Gifting and philanthropy
Many Boomer clients have put giving -- charitable and otherwise -- on hold since the financial meltdown, says Schlossberg. "There's still a deer-in-the-headlights mentality. People are hesitant to do a lot of philanthropic stuff, and hesitant to make irrevocable decisions with things like charitable trusts."
But with some measure of stability returning to the economy and people's financial portfolios, it could be time to rekindle the philanthropic spirit in 2010 by reopening discussion of charitable giving and gifting strategies, says Kulle. A window in the tax code might provide justification for doing so. The top federal marginal gift tax rate drops to 35 percent in 2010 (and as the law is currently written, 2010 only), down from 45 percent in recent years. Signs point to an increase in the rate after 2010, so this is the year to act.
Stretch IRAs and beneficiary designations
As an attractive companion to the Roth conversion opportunity, the Pension Protection Act of 2006 created a "stretch" provision that allows a non-spouse beneficiary who inherits assets in a qualified plan to transfer the balance in that plan directly to an inherited IRA, and then to elect to spread distributions from that IRA over a lifetime. Using with the stretch option allows beneficiaries to avoid a lump-sum tax burden on a large one-time distribution.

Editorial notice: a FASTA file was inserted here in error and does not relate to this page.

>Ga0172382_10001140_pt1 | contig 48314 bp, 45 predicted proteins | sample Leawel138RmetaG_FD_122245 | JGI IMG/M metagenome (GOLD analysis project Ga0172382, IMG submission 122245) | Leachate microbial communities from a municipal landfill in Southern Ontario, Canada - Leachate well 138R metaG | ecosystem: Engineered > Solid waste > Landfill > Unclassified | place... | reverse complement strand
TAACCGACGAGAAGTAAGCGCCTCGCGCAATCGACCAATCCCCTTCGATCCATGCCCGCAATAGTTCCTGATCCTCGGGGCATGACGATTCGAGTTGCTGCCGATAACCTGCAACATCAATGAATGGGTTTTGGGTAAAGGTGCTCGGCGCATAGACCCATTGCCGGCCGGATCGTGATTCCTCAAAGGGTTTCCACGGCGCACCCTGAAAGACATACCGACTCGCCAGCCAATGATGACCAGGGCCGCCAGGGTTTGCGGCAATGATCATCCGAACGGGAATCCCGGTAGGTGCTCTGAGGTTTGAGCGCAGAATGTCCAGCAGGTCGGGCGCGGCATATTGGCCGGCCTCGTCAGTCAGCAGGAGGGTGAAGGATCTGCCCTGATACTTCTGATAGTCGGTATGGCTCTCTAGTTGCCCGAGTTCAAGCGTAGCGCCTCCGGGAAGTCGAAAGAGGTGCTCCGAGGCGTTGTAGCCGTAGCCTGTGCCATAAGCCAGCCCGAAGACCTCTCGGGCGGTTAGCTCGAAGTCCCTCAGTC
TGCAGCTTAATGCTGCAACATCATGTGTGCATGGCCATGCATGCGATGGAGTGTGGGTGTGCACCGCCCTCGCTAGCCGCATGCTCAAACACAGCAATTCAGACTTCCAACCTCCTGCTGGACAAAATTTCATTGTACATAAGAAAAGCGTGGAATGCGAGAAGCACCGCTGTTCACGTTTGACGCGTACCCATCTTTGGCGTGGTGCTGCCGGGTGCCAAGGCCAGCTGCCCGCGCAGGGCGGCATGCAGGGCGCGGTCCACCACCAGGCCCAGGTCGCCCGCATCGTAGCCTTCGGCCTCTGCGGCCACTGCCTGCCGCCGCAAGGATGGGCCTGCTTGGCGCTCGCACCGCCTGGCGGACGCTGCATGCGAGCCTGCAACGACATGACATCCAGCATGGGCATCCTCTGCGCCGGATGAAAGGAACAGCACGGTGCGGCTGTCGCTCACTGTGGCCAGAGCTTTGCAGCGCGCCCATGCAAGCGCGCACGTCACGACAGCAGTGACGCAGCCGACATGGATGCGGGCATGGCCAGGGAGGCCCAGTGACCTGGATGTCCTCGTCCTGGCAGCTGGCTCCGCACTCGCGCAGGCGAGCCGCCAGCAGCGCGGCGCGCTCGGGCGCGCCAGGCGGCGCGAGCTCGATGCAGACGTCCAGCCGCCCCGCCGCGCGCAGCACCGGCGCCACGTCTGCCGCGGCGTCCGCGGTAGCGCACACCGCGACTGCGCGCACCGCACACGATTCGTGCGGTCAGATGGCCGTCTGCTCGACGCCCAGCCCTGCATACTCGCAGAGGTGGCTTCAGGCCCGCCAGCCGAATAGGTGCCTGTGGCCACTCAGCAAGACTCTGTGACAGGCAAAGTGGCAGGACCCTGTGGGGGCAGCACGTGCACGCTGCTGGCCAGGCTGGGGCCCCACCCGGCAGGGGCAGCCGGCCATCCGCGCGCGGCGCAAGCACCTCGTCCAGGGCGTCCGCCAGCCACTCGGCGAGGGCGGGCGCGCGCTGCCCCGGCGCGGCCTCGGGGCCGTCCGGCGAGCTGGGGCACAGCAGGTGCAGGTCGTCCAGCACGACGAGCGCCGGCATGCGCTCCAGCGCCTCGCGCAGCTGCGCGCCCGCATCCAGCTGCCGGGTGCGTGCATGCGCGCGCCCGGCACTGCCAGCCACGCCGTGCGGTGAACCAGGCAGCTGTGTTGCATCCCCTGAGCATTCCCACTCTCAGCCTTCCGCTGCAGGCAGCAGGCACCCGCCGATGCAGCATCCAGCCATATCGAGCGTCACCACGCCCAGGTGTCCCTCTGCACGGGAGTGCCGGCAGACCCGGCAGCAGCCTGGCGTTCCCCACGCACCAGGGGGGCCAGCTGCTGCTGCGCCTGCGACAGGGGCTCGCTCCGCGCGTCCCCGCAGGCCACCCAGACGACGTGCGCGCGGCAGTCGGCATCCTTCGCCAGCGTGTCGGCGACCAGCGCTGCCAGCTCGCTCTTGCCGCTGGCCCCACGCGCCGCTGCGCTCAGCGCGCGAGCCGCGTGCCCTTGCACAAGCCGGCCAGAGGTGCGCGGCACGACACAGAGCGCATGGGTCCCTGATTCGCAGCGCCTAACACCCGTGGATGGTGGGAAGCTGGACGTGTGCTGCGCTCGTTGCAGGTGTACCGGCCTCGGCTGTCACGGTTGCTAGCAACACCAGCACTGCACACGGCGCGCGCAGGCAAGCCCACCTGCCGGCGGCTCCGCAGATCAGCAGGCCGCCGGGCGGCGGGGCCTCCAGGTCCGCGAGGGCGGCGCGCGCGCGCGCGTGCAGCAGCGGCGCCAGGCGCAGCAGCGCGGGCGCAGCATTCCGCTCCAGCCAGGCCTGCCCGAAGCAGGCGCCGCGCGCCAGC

Pay close attention to IRS rules governing the non-spousal stretch provision, cautions Javer. The transfer must be executed directly from trustee to trustee, so the beneficiary never gains actual custody of the inherited funds. Also, lifetime distributions from the inherited IRA must start sometime during the year following the year of the plan holder's death.
One of the biggest potential stumbling blocks to properly exercising the stretch option is a failure to keep beneficiaries in an IRA up-to-date and consistent with the overall estate plan. Be sure IRA beneficiary designations are current, reflecting events such as divorce or death of a spouse, advises Javer. "We're finding old wills and trusts that lack the right language, or the right beneficiaries, for receipt of retirement plan funds. If beneficiaries aren't properly coordinated, there's a risk of losing the ability to stretch distributions, which can force an heir to take a lump sum distribution and pay taxes on that -- a huge mistake," but one that's easily avoidable.
Helping a client defuse such an estate planning landmine is one way to start the New Year off on the right foot.